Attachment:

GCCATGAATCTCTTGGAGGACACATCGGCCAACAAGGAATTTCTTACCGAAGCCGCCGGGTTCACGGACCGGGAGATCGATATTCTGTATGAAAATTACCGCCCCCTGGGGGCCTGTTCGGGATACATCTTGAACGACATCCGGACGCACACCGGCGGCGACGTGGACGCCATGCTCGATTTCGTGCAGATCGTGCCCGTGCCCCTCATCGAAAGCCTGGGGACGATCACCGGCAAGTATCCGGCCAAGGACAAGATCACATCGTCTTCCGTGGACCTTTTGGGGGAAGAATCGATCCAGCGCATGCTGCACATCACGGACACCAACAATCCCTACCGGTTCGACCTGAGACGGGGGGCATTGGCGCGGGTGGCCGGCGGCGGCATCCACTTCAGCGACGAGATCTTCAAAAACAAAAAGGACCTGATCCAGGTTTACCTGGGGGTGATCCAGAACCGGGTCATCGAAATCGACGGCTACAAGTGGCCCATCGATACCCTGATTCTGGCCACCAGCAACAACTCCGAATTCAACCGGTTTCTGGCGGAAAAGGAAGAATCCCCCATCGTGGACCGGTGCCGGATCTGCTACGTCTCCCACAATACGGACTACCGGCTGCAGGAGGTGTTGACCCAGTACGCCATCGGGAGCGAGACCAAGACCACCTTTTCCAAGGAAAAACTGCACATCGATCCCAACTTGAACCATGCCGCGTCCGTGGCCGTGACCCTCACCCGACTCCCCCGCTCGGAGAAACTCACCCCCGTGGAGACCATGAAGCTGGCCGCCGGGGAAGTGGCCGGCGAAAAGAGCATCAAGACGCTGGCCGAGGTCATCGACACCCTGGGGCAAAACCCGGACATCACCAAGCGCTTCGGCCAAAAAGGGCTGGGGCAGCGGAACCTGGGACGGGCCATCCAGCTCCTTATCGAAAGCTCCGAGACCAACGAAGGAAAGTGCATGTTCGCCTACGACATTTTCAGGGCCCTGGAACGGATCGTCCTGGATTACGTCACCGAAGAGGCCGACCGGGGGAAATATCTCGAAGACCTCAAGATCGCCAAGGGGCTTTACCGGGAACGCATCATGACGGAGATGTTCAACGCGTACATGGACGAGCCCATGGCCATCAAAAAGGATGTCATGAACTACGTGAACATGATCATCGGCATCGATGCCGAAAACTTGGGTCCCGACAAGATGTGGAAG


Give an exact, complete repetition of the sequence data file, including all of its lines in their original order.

GCCATGAATCTCTTGGAGGACACATCGGCCAACAAGGAATTTCTTACCGAAGCCGCCGGGTTCACGGACCGGGAGATCGATATTCTGTATGAAAATTACCGCCCCCTGGGGGCCTGTTCGGGATACATCTTGAACGACATCCGGACGCACACCGGCGGCGACGTGGACGCCATGCTCGATTTCGTGCAGATCGTGCCCGTGCCCCTCATCGAAAGCCTGGGGACGATCACCGGCAAGTATCCGGCCAAGGACAAGATCACATCGTCTTCCGTGGACCTTTTGGGGGAAGAATCGATCCAGCGCATGCTGCACATCACGGACACCAACAATCCCTACCGGTTCGACCTGAGACGGGGGGCATTGGCGCGGGTGGCCGGCGGCGGCATCCACTTCAGCGACGAGATCTTCAAAAACAAAAAGGACCTGATCCAGGTTTACCTGGGGGTGATCCAGAACCGGGTCATCGAAATCGACGGCTACAAGTGGCCCATCGATACCCTGATTCTGGCCACCAGCAACAACTCCGAATTCAACCGGTTTCTGGCGGAAAAGGAAGAATCCCCCATCGTGGACCGGTGCCGGATCTGCTACGTCTCCCACAATACGGACTACCGGCTGCAGGAGGTGTTGACCCAGTACGCCATCGGGAGCGAGACCAAGACCACCTTTTCCAAGGAAAAACTGCACATCGATCCCAACTTGAACCATGCCGCGTCCGTGGCCGTGACCCTCACCCGACTCCCCCGCTCGGAGAAACTCACCCCCGTGGAGACCATGAAGCTGGCCGCCGGGGAAGTGGCCGGCGAAAAGAGCATCAAGACGCTGGCCGAGGTCATCGACACCCTGGGGCAAAACCCGGACATCACCAAGCGCTTCGGCCAAAAAGGGCTGGGGCAGCGGAACCTGGGACGGGCCATCCAGCTCCTTATCGAAAGCTCCGAGACCAACGAAGGAAAGTGCATGTTCGCCTACGACATTTTCAGGGCCCTGGAACGGATCGTCCTGGATTACGTCACCGAAGAGGCCGACCGGGGGAAATATCTCGAAGACCTCAAGATCGCCAAGGGGCTTTACCGGGAACGCATCATGACGGAGATGTTCAACGCGTACATGGACGAGCCCATGGCCATCAAAAAGGATGTCATGAACTACGTGAACATGATCATCGGCATCGATGCCGAAAACTTGGGTCCCGACAAGATGTGGAAG